First few days on a MacBook Pro

MacBook ProSome people say that Apple Macintosh users are elitists. If that’s the case, I just became rather elite.  I’m now typing this on my shiny new MacBook Pro.

On Wednesday, I started a new job at the Wasatch Front Regional Multiple Listing Service (WFR).  When I started, they gave me the choice of what kind of computer I wanted. I had the option of a laptop, desktop, PC, Mac, etc.  I’ve had my eyes on a MacBook Pro for some time (since OS X came out and I realized it was built on BSD), but just never had enough guts to spend a lot of money on something I might not really like.  So I let the company spend that money. 😉  First thing I got when I got to the office on Wednesday morning is a bright shiny 17 inch MacBook Pro.  And I quickly got to work configuring it and making it my own.

My initial fears of not really enjoying it were quickly squelched. Coming from a Linux background, I was somewhat prepared for doing things differently than the traditional Microsoft way of thinking.  I’ve run Linux for the past 4 years as my primary operating system, so it had taken some getting used to, but at the same time, I’m sure it’s been less of a learning curve than someone coming from the Microsoft world.

I’ve listed some things that I really like and some that I really don’t like.  In the end, I’m confident that I will enjoy my time in Steve Jobs‘ world.

Likes:

1. Simple, clean and polished interface — nobody can deny the OS X interface conventions.  Everything just makes sense.  Getting rid of the “Apply” and “OK” buttons is fabulous.  Why do we have to wait for the user to click a button in order to acknowledge the change of settings.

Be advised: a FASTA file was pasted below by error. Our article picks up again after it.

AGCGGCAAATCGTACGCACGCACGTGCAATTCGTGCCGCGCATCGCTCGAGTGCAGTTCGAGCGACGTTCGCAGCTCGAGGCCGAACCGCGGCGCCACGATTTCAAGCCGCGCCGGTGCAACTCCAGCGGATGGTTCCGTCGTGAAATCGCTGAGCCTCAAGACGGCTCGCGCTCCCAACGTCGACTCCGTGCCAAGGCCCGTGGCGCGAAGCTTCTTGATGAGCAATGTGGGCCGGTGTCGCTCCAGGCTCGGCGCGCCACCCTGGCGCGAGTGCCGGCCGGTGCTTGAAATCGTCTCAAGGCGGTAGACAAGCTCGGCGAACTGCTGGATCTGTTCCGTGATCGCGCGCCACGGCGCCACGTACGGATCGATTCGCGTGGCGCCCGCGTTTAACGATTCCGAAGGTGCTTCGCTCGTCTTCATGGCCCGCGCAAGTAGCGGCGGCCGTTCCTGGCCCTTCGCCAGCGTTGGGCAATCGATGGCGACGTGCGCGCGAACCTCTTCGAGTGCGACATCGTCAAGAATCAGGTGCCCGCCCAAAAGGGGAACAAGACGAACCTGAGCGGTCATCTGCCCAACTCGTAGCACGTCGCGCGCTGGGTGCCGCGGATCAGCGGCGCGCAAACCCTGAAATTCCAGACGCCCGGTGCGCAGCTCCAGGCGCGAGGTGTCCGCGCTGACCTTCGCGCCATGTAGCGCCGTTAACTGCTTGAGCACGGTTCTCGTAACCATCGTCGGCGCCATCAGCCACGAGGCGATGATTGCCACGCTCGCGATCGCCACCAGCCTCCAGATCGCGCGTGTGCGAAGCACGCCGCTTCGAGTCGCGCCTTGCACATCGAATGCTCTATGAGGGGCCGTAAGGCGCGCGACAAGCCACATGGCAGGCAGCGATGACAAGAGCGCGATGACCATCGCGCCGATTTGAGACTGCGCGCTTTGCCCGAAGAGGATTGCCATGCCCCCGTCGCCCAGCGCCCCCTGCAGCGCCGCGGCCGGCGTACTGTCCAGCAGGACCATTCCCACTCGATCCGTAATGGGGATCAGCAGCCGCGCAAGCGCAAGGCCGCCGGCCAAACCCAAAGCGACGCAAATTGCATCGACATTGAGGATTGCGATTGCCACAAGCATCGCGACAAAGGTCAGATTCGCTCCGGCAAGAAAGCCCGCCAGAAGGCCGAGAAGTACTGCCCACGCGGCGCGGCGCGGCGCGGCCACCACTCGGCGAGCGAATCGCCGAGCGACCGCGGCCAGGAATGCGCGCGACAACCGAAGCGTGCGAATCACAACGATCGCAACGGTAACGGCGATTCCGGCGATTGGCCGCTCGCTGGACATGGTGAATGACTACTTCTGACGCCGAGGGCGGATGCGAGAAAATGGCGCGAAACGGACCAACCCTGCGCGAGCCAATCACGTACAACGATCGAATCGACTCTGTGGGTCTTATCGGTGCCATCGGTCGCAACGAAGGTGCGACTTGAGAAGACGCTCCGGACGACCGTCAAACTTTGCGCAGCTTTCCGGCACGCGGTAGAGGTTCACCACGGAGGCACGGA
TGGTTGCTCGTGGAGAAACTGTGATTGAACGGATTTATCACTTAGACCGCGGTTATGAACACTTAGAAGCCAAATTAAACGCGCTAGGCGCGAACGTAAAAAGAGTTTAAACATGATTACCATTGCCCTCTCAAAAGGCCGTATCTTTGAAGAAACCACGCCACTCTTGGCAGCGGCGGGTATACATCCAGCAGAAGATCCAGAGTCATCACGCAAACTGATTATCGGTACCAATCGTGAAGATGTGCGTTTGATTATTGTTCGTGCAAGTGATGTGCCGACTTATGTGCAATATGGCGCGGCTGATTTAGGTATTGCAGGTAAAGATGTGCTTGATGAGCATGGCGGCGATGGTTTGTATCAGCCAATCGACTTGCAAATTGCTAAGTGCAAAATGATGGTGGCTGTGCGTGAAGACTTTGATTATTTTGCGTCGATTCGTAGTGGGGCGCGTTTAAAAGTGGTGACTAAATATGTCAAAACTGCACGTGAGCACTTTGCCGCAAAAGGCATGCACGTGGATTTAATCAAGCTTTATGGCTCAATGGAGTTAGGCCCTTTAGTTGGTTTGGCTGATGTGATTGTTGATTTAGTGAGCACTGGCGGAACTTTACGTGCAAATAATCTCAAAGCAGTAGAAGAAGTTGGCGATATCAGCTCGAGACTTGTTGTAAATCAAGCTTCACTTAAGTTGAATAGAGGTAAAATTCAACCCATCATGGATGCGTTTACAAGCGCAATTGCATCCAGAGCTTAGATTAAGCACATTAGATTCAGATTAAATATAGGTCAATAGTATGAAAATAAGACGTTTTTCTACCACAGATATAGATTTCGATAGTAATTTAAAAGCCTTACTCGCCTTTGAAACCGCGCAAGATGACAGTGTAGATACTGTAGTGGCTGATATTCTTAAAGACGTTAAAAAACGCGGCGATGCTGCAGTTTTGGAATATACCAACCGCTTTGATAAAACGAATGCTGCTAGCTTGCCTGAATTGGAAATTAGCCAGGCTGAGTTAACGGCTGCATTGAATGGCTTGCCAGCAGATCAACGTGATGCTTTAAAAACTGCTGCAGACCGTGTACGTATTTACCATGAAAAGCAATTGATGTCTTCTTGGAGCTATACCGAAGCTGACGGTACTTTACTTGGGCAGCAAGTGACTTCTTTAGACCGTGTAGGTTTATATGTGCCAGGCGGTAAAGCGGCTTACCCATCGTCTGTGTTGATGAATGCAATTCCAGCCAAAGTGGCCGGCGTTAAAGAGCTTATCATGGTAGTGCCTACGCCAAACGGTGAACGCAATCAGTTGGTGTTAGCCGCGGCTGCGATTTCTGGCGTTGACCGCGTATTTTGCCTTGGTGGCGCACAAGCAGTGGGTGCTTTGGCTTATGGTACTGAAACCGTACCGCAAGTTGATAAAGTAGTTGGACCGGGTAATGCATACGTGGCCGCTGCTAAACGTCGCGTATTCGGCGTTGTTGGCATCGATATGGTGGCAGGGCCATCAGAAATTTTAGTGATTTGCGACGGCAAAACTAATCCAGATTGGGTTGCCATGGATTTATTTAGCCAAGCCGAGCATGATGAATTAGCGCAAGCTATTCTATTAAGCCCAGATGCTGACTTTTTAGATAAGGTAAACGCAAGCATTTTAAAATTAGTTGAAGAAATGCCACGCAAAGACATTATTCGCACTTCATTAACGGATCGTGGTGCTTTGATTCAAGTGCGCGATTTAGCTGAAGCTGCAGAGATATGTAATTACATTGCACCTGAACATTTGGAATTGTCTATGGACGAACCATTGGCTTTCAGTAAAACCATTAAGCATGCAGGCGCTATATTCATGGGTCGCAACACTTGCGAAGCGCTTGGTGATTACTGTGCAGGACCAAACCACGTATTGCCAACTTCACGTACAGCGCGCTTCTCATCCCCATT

2. Ease of use — this is kind of a duplicate of the first.  The ease of use is a reflection of the interface and the methodologies used in that interface

3. Hardware Integration — because Apple controls the entire stack (BIOS, hardware and software), they can integrate incredibly well.  My favorite is the suspend/sleep functionality. Even though Linux had this functionality, it was often broken.  And even in windows, it is slow and sometimes doesn’t work completely correct.

4. Integration with my iPhone — I hated having to boot into Windows in order to sync my iPhone.  Now everything is so nicely integrated.

Dislikes:

1. Hidden Windows — I am having problems wrapping my head around the running application that doesn’t display any windows.  Switching to an application traditionally brings up a window of some sort.  But in OS X, when you switch to an application, often it doesn’t display a window.  It’s still a little confusing, but I do see the advantages as well.

2. Tabbing through forms — When filling out forms in other operating systems I have used, the tab button moves the cursor to the next form element (regardless of the element type).  But in OS X, it will tab to the next textual input — only textual.

UPDATE: A friend instructed me on how to turn on full tabbing (System Preferences -> Keyboard & Mouse -> Keyboard Shortcuts). Why in the world Apple has that set as the default is beyond me.

3. Package management — I’m too used to the package management in Linux.  I could easily install almost any application from the repositories.  I didn’t have to go searching for downloads.  All I had to do was issue a few commands to download and install most applications.  But OS X doesn’t have repositories.  It feels too much like Microsoft Windows where you have to search for the application and download a file to install it.  I suppose I just got used to the Linux (and specifically Ubuntu) way of doing things.

We will see how things go from here.  I’m excited to try new things with the Mac.

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1 Response

  1. Mike W. says:

    Welcome to the dark side. Now I’ll be asking you even more computer questions!

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